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Welcome to GR Online, a new series of short-form articles that take aim at the moving target of contemporary culture as it’s whisked along the guide rails of innovations in digital media, globalisation and late-stage capitalism.

In 2023, we’re delighted to be publishing three regular online contributors: Jumaana Abdu, Sam Elkin and Amber Gwynne. In addition to work by these three stellar writers, we’ll also be publishing occasional pieces by other contributors throughout the year. Stay tuned!

Musique concrète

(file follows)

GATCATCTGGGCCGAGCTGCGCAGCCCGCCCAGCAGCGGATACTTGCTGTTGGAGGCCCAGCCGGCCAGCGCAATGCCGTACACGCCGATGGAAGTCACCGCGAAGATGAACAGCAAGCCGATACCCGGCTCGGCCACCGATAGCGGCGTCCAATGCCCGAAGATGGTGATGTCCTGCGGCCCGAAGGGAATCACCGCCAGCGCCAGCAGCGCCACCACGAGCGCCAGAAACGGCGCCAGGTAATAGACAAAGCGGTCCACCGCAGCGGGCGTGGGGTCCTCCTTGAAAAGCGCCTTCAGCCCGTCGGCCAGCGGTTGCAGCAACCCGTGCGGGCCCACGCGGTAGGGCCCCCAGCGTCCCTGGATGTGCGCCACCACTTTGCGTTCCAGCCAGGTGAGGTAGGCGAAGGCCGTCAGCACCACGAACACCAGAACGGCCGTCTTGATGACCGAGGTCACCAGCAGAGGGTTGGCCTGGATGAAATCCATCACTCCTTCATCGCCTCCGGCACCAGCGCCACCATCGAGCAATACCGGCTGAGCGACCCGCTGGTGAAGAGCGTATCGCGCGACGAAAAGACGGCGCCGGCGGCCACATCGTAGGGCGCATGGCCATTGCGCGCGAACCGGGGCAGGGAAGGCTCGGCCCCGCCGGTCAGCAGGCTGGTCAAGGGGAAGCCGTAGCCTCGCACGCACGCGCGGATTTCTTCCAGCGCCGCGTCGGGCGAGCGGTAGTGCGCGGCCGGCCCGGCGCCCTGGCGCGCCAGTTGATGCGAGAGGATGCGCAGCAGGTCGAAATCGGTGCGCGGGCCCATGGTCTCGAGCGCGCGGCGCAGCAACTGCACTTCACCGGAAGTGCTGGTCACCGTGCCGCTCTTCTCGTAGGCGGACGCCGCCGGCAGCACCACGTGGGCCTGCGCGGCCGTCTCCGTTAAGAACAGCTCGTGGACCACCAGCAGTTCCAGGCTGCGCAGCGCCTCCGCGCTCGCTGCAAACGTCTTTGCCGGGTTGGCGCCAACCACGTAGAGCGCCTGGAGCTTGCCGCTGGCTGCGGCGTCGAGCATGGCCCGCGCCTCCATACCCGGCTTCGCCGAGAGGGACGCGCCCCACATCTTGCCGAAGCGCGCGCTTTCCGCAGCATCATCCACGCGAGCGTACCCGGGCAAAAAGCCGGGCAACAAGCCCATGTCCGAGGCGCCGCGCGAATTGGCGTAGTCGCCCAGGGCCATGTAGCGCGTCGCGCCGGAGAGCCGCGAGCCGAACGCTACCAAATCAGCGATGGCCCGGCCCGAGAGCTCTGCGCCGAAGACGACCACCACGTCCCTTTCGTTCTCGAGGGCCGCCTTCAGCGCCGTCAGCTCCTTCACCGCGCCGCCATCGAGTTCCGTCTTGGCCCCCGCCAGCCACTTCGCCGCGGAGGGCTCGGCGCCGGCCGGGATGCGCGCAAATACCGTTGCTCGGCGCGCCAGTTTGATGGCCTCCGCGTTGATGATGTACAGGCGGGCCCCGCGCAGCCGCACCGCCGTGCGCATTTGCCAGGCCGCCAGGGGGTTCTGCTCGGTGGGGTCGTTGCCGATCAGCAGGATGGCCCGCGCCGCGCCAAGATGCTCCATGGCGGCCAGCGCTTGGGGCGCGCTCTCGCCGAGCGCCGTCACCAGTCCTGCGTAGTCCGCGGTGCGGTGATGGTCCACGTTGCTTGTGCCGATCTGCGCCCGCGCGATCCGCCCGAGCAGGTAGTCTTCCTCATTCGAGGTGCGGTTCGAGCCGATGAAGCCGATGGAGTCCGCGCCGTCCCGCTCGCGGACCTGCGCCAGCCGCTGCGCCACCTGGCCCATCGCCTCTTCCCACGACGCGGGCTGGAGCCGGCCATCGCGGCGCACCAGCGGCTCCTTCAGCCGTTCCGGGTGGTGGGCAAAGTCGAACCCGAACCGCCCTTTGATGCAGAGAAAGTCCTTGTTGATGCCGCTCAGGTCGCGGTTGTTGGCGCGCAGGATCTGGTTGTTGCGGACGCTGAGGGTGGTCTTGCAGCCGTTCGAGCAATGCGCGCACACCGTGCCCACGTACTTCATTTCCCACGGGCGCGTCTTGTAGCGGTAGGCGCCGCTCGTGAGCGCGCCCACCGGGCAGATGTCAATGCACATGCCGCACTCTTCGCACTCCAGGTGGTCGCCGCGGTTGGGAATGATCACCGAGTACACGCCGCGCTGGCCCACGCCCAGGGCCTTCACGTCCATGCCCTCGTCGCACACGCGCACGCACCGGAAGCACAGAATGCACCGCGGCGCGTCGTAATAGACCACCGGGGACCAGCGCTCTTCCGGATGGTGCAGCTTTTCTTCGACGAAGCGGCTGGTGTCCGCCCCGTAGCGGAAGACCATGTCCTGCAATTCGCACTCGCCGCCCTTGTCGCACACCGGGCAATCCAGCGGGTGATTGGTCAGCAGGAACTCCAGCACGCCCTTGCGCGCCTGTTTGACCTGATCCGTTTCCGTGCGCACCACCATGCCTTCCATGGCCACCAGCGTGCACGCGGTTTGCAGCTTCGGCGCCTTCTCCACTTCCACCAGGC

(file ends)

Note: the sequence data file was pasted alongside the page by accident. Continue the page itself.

The original brutalism is the projection, in concrete, of strong social ideals. It’s also the architectural sedimentation of a given period: the hopeful ’50s up to the ’70s. But to me more personally, it’s a totally alien form of architecture: in my hometown, most of the buildings are small and made of wood. So raw concrete, sign me up! I was hooked very early on: I remember very fondly some of the brutalist buildings in Halifax, Nova Scotia, from my travels in Canada as a kid.

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